How does Dickens create tension and fear in Chapter One of Great Expectations?

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accessteacher's profile pic

accessteacher | High School Teacher | (Level 3) Distinguished Educator

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Tension and fear are created through a combination of setting and description. Note how the first chapter presents us to Pip, the protagonist, in a graveyard, as he contemplates the graves of his parents and his dead siblings. Not only is the opening of this novel set in a graveyeard, but it is also one that is located in the marshes away from the rest of the civilised world, and so Pip is well and truly by himself in a "bleak place overgrown with nettles." Dickens therefore builds up tension through giving the reader an elaborate description of his earliest childhood memory and the bleak landscape around. Then, the reader is shocked and surprised, just as Pip himself would have been, with the sudden and completely unexpected appearance of somebody else. This is described in the following way:

"Hold your noise!" cried a terrible voice, as a man stood up from behind the graves at the side of the church porch.

Not only does this terrify because of its abruptness, but also Magwitch comes up from behind a gravestone, as if he were a dead man coming back to life. The events in Chapter One therefore create fear and tension through the sudden appearance of Magwitch in an isolated, Gothic setting combined with the manner of his appearance. For the young Pip, depressed and crying already, this would have been truly terrifying.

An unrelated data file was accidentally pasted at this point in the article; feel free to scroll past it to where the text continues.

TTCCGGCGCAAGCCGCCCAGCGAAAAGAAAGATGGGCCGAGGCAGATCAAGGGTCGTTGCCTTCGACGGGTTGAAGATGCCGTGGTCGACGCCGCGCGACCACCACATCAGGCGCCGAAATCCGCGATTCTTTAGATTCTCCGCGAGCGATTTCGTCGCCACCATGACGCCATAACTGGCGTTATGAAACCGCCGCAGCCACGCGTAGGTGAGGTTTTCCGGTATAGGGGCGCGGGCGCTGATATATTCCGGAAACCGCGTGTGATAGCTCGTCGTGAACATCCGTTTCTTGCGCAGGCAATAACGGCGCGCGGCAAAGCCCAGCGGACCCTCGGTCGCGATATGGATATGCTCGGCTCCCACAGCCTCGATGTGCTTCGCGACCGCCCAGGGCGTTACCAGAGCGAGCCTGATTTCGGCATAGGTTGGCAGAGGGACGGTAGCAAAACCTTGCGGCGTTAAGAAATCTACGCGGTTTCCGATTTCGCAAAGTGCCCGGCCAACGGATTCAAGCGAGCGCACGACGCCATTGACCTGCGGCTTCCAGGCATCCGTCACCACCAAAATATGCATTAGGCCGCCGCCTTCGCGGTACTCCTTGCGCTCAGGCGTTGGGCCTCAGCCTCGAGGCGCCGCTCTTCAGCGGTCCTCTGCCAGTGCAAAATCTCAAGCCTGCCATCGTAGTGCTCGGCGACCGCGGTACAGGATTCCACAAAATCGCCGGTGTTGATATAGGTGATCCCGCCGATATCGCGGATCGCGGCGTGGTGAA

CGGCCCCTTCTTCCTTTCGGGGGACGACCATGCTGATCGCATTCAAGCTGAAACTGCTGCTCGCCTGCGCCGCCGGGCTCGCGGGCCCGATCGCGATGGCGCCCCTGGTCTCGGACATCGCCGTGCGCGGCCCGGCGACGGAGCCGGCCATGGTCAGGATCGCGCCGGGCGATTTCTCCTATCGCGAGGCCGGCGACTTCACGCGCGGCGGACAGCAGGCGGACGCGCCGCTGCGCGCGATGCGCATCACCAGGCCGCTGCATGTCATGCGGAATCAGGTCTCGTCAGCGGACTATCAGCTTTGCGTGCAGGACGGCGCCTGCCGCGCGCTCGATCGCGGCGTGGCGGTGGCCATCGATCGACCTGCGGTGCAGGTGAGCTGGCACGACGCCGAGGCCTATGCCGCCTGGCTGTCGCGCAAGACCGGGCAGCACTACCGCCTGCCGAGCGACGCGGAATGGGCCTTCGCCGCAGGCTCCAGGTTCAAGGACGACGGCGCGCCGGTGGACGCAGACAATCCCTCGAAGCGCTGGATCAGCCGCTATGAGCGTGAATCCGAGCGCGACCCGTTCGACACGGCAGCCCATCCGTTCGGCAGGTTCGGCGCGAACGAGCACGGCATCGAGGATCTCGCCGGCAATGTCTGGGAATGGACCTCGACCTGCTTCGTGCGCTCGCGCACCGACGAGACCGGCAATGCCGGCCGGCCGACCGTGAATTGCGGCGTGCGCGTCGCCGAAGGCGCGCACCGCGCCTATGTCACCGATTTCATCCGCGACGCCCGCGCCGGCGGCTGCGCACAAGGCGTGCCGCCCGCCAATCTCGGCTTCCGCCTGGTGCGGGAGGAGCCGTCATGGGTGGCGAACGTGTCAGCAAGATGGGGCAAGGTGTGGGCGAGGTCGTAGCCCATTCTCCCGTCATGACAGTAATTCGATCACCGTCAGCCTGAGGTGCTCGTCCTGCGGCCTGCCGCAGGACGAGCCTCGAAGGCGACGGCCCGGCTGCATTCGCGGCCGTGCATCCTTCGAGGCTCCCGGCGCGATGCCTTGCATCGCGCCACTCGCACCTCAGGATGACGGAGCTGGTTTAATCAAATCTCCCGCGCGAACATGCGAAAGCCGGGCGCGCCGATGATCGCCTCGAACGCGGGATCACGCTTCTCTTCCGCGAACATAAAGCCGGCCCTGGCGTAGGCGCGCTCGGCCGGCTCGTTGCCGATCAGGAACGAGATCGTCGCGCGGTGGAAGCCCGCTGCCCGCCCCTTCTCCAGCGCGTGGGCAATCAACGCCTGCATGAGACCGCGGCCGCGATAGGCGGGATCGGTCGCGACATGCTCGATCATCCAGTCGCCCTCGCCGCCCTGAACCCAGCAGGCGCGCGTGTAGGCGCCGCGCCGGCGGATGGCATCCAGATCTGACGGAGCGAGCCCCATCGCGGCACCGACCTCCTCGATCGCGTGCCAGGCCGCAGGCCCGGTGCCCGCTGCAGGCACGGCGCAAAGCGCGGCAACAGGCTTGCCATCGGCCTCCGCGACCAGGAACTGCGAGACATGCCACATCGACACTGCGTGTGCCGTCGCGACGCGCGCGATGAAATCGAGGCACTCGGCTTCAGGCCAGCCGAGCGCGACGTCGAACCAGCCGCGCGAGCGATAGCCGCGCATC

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mwestwood's profile pic

mwestwood | College Teacher | (Level 3) Distinguished Educator

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Charles Dickens creates tension in Chapter One of Great Expectations with atmosphere and setting.

Young Pip comes to the churchyard in the marsh, a "bleak place overgrown with nettles." There he looks at the five graves of his dead brothers. Past the churchyard is the marshes and beyond it a "low leaden line" that is the river. 

...the distant savage lair from which the wind was rushing was the sea; and that the small bundle of shivers growing afraid of it all and beginning to cry, was Pip.

Into this dismal atmosphere enters "a fearful man, all in coarse grey, with a great iron on his leg." He is covered in mud, limping from leg irons, with cuts from thorns and briars, and shivering in the cold. When he comes up to Pip, growling and with teeth chattering, the boy is terrified. This man takes Pip and shakes him upside down in order to find if anything is in his pockets. He frightens Pip into bringing him a file and some vittles. Then he leaves, and as he does so, Pip watches him go. Again the atmosphere is dark and oppressive, an atmosphere of fear and tension:

The marshes were just a long black horizontal line then, as I stopped to look after him; and the river was just another horizontal line, not nearly so broad nor yet so black; and the sky was just a row of long angry red lines and dense black lines intermixed. 

With this dark, frightening atmosphere around him, Pip hurries home to find vittles for this growling and threatening man.

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